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Alzheimer's Caregivers: Sandwiched Between Parenting Your Kids and Your Parents

Caring for kids and a loved one with Alzheimer’s, too? Here’s how to make it easier -- for everyone.

Alzheimer’s Caregiving: Taking Care of Yourself continued...

So what are some ways of coping with stress when you’re an Alzheimer’s caregiver?

  • Stay fit. It’s not easy when you’re stressed, but try to eat with moderation. Activity is key for physical and mental health. If you have the time, take a hike or a yoga class. If you can’t, just squeeze in 20 minute walks or an at-home exercise program.
  • Get away. Spontaneous get-togethers with friends are great, but they may be hard to pull off. So, plan. Get someone to watch the kids and your loved one while you go out for lunch, a shopping trip, or a night at the movies.
  • Create a sanctuary. Eakin suggests that you set aside a room in your house -- or some part of a room -- as a place to get away from the demands of your life for a few minutes every day.
  • Get emotional support. On top of your caregiving chores, you may also feel terrible grief as you watch a loved one slip away from you. Don’t ignore those feelings. Talk to family and friends. Call a hotline or schedule an appointment with a therapist. Look into local support groups for caregivers.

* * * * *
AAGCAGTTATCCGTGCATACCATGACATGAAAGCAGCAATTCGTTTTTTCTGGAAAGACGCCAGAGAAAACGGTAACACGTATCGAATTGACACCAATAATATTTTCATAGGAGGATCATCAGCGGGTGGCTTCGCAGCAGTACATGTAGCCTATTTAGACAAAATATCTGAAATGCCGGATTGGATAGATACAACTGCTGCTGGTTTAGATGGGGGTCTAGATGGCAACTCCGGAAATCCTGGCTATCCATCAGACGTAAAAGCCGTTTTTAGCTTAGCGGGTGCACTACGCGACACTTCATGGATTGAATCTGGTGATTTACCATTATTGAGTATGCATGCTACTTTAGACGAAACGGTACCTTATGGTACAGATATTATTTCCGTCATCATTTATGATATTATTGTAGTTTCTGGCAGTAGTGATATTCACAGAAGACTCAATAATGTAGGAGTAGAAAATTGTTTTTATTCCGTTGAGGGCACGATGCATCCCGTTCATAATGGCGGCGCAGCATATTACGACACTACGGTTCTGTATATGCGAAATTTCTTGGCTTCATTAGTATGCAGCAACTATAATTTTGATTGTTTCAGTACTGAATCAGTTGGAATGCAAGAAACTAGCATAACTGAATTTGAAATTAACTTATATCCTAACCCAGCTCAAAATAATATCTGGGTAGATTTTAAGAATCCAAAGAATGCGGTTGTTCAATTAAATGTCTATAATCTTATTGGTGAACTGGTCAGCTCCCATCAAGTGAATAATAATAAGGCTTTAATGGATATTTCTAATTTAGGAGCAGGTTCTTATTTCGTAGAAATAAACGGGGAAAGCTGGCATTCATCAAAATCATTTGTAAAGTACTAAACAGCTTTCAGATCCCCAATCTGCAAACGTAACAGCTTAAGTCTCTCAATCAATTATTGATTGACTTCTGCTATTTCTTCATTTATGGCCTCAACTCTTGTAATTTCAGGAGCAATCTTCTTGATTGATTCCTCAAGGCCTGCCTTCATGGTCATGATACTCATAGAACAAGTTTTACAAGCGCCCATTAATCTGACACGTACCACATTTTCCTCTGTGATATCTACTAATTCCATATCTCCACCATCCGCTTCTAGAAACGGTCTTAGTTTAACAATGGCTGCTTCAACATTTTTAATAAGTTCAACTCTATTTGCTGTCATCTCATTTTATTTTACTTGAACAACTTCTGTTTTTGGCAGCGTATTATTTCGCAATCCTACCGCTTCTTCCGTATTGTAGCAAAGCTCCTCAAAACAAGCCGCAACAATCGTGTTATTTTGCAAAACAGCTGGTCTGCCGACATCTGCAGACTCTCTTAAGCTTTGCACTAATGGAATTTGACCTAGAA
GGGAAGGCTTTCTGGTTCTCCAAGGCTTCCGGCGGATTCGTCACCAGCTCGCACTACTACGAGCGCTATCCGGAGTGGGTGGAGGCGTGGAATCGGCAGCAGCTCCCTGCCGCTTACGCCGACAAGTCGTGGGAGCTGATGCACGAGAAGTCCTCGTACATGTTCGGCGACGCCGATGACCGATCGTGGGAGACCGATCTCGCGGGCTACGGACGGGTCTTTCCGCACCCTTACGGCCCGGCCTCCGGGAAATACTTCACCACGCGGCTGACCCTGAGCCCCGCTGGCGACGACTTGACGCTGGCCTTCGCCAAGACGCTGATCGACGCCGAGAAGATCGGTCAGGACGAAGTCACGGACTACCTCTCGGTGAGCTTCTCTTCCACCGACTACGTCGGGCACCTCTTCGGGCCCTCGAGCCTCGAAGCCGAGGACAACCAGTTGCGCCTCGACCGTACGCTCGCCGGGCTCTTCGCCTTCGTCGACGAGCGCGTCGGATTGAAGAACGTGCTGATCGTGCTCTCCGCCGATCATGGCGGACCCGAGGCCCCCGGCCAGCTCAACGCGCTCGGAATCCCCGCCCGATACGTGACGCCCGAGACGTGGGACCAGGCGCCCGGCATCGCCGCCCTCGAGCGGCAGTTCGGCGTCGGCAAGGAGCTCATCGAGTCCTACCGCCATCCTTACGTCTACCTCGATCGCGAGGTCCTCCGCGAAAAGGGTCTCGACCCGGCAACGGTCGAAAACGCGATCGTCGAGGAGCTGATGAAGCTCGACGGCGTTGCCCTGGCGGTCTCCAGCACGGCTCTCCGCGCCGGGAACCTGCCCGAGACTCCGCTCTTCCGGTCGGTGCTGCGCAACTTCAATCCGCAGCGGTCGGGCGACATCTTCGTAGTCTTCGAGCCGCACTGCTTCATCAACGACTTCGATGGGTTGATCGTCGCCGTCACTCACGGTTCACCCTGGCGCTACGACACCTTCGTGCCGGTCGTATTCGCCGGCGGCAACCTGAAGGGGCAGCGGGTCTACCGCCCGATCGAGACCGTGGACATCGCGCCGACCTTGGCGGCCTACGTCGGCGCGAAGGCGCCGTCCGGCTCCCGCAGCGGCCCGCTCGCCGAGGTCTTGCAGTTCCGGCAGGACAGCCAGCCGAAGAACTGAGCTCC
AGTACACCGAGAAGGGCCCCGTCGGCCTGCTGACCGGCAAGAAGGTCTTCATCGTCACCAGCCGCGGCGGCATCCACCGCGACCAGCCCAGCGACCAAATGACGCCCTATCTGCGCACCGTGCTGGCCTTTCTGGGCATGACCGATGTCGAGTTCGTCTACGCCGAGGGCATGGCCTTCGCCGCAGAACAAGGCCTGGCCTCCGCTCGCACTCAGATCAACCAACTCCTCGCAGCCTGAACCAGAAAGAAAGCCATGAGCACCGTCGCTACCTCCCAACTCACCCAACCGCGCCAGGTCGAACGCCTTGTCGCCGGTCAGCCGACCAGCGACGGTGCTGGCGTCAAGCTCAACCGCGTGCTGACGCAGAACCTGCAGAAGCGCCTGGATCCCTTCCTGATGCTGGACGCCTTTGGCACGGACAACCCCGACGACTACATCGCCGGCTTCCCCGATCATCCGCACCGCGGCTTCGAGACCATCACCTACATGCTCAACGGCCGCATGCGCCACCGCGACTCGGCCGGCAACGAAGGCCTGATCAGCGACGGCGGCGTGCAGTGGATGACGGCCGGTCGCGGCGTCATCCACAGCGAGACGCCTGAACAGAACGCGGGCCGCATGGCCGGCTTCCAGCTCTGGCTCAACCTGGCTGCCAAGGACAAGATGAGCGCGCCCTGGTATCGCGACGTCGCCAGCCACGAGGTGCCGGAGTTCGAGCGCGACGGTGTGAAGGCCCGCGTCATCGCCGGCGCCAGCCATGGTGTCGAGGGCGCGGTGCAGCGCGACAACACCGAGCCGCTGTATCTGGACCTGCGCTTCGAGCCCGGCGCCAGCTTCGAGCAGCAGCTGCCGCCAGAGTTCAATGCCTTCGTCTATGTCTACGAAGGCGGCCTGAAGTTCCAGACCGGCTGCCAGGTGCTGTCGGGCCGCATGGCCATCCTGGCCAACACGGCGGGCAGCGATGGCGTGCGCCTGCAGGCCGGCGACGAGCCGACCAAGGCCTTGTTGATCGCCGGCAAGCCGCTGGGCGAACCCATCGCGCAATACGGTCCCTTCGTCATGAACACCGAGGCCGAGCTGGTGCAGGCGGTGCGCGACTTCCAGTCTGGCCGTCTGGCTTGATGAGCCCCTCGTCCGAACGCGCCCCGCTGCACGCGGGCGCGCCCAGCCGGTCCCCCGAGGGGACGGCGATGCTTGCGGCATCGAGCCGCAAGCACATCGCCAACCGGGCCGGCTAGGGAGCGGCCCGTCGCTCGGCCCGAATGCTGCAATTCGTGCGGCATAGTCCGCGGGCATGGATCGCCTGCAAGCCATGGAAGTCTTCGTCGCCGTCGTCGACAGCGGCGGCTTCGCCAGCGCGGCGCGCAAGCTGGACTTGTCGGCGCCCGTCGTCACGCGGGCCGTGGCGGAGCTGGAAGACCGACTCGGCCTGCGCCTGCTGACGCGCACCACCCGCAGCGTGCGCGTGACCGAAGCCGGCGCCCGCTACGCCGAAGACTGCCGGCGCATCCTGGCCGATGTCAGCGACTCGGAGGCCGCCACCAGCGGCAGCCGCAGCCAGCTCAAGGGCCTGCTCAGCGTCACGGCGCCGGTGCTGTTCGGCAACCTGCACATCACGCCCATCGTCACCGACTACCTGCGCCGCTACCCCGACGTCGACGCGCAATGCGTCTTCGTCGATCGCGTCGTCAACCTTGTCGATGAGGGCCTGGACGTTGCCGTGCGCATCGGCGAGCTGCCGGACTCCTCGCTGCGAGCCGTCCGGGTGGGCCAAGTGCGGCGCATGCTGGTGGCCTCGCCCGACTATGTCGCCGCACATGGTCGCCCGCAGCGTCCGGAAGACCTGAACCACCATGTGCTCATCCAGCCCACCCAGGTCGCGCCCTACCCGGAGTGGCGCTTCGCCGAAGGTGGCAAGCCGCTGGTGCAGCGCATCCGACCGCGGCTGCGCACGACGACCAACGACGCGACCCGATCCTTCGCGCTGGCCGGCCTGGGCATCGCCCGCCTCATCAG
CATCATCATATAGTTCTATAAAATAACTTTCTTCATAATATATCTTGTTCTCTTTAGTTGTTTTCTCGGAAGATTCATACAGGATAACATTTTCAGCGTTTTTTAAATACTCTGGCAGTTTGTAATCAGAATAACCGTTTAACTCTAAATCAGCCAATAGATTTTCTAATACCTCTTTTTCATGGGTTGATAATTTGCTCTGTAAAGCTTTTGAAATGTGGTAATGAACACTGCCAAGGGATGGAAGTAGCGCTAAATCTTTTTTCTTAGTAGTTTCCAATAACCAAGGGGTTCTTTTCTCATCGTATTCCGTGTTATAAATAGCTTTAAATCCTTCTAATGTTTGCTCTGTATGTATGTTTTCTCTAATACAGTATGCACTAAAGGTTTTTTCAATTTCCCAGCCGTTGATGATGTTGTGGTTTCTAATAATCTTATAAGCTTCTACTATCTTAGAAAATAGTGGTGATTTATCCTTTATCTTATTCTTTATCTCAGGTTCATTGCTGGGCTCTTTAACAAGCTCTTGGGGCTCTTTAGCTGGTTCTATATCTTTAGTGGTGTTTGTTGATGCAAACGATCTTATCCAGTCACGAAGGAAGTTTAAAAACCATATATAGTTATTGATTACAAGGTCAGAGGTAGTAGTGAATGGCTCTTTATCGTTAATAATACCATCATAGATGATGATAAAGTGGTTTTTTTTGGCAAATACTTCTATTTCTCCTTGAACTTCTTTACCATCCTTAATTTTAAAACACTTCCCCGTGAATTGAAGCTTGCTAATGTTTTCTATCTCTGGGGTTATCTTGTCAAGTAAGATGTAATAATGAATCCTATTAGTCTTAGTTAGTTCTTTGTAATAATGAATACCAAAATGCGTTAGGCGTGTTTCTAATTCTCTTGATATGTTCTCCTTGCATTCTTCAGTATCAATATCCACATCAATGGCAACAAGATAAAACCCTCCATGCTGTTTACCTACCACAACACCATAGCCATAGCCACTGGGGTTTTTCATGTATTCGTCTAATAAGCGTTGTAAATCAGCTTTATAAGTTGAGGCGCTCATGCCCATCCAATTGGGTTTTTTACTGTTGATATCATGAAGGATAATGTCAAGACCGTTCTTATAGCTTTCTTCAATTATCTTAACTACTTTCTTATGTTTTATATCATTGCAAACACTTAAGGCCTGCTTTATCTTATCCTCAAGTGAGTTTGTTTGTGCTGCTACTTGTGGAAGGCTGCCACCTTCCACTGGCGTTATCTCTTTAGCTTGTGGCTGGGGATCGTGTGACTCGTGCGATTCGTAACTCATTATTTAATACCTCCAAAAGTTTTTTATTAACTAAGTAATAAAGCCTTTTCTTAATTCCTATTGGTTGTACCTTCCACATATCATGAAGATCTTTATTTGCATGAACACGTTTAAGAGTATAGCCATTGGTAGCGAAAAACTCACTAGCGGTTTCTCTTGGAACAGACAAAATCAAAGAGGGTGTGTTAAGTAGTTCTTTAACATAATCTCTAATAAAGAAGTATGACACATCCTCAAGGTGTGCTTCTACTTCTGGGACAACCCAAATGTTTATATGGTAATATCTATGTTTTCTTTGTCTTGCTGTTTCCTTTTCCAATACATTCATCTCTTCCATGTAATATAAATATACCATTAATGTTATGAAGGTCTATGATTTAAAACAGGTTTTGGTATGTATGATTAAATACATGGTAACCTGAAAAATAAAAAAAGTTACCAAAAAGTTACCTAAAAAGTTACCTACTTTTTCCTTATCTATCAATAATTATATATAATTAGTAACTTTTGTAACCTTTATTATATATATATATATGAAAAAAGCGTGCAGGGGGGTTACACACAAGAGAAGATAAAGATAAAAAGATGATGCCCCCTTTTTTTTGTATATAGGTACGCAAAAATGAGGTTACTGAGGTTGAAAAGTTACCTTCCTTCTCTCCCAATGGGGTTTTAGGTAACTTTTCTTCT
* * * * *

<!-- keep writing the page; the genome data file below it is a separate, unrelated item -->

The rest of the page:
Of course, getting time for yourself hinges on getting help from others. “I think Americans have trouble asking for help,” says Eric J. Hall, president and CEO of the Alzheimer's Foundation of America in New York City. “But you really cannot take care of your loved one by yourself.”

When you’re overwhelmed, it’s easy to get locked into your habits, to keep doing things the same way even if they’re not working. But try to keep some perspective and think of creative ways to get help. At the very least, reach out to some of local and national organizations for Alzheimer’s caregiver support.

Schempp says that sometimes it’s not so much an issue of asking for help, but accepting it. What’s her advice for overworked women and men in the sandwich generation? The next time you run into someone -- anyone – who politely offers to help, don’t assume the person doesn’t really mean it. Don’t modestly decline. “Just say yes,” she says.

Reviewed on October 10, 2011
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How long have you been taking care of someone with Alzheimer's?